|• Total||13.14 km2 (5.07 sq mi)|
|• Land||13.14 km2 (5.07 sq mi)|
|• Density||30.37/km2 (78.7/sq mi)|
|Time zone||CET (UTC+1)|
|• Summer (DST)||CEST (UTC+2)|
Miholjanec is a village in Croatia and one of the oldest settlements in the country. In 1923, Miholjanec celebrated its 750th anniversary, with guests dancing on a natural dance floor with natural acoustics, similar to an amphitheatre.
Miholjanec has been settled since at least the Iron Age. During the late Iron Age, the so-called bini populi ("two people") lived in the area that would eventually become Miholjanec. Historians[who?] are unclear on who exactly the bini populi were; through the years they have been variously identified as Latin Romans, Scythians, Hebrews, Greeks, Alans, Goths, and Germans. These people built a hill fort on a high plateau. The fort covered 6 hectares (15 acres) and was surrounded by a moat.
In 1160, a plot of land was donated to the Knights Templar, who built a monastery in nearby Zdelia. This was the earliest historical mention of the Templars in Croatia and Hungary. There is also a river near Zdelia that has been known by many names.
In 1270, an unknown ancient castle was discovered on the land of Mikula. A parish church was built on the spot of the ancient castle in 1334 and called the church of Saint Michael. Miholjanec is named after the church.
After the dissolving of the Templars, the Order of Saint John of Jerusalem came to Miholjanec, who in 1358 swapped their plot in Miholjanec for another plot in another village. The parish church in that village, the Assumption of Mary, was given jus patronatus over a church of unknown location halfway between t village and to Milengrad, where prisoners of war, war wounded, and war loot were sent.
Early modern period
In 1676, a letter mentioned a contract between parishioners in Miholjanec and their parish priest. This letter confirmed all liberties afforded to the parishioners, but whomever disturbed church on Sunday would be required to pay 10 denarius (10 percent of a ducat) as punishment. In the same year 1676, a new wooden church was built in Miholjanec.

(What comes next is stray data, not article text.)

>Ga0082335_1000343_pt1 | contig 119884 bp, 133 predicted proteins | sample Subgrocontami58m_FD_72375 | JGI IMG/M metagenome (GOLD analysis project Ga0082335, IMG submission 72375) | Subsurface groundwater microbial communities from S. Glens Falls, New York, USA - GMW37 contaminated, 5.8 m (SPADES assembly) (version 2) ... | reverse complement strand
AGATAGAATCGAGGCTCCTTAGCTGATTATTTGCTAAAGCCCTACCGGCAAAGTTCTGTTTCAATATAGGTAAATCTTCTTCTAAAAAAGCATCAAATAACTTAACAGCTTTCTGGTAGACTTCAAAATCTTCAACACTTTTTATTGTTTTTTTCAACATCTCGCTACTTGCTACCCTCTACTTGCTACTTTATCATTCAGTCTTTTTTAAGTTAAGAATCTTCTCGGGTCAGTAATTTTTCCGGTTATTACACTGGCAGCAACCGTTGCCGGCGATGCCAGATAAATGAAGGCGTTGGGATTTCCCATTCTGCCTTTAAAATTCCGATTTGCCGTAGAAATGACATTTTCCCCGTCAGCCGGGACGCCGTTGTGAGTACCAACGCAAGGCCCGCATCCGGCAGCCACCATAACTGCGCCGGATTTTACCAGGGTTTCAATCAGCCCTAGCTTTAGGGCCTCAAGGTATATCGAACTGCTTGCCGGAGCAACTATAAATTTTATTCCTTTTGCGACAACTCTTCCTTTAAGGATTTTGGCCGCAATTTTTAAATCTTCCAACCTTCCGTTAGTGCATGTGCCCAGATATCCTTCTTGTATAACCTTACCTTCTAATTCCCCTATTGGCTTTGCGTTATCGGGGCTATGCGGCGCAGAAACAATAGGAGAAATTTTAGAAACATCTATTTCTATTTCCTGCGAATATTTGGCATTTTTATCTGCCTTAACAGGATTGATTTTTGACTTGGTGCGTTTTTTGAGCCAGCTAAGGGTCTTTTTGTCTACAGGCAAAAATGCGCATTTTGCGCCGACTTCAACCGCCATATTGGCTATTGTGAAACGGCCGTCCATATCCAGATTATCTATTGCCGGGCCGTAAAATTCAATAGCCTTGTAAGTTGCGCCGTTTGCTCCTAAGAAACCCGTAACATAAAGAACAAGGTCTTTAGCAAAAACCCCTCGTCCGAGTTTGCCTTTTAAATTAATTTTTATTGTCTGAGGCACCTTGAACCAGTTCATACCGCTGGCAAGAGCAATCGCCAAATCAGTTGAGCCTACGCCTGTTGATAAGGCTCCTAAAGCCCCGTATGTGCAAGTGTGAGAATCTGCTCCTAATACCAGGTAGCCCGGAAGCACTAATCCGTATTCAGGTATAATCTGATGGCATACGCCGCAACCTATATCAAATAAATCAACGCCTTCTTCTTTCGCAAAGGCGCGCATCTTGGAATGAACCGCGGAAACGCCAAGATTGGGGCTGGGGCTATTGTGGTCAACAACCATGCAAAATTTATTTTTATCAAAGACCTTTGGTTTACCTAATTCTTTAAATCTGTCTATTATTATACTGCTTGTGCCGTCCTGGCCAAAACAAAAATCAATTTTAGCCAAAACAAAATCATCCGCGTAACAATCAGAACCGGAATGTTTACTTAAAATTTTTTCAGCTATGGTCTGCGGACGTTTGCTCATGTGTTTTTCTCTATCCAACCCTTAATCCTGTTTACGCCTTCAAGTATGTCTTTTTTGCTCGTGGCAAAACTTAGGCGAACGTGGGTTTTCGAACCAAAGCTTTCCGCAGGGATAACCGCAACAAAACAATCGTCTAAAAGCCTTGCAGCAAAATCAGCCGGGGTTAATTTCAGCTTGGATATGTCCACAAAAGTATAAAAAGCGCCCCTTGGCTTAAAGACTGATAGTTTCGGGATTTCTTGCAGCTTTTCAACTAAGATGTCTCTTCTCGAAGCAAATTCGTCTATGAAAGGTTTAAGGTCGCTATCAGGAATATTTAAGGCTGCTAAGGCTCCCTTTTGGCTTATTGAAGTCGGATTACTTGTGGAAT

In 1736, a great flood of the river Drava raised the waters for several months between Novigrad Podravski, Hlebine, Molve, and Virje. The people of these towns fled to the hill villages of Plavšinac and Miholjanec. This iinflux led to the rediscovery of Miholjanec's ancient vineyards. Soon after, 300 new vineyards were planted between Plavšinac and Miholjanec in Novigrad Podravski, which by that time had become the seat of a regiment.
In 1779, a new church was built, which stands to this day. During construction, a human skeleton was discovered under the stairs of the old church. In addition, a cenotaph was discovered in the village, which in the 1960s was dated to the late Iron Age, possibly 1209.
In 1836, Maria Theresa made an unsuccessful attempt to restore the ruins of the Roman aqueduct in Miholjanec, which comes down the street from St. Michael. because most of it is in ruins, but those of St. John, which is 12 Roman miles long, was more than only successful.
The regulation of the Drava river between 1830 and 1844 significantly reduced the frequency of flooding. Settlements in the hills around Miholjanec increased in population, which brought logging and a reduced acreage of forests.
In 1937, Le Monde Slave (The Slavic World), published in Paris by Ernest Denis and Robert de Caix mentioned that the folks songs from Miholjanec had been examined in 1933, and fifty of those songs had been reproduced and recorded.
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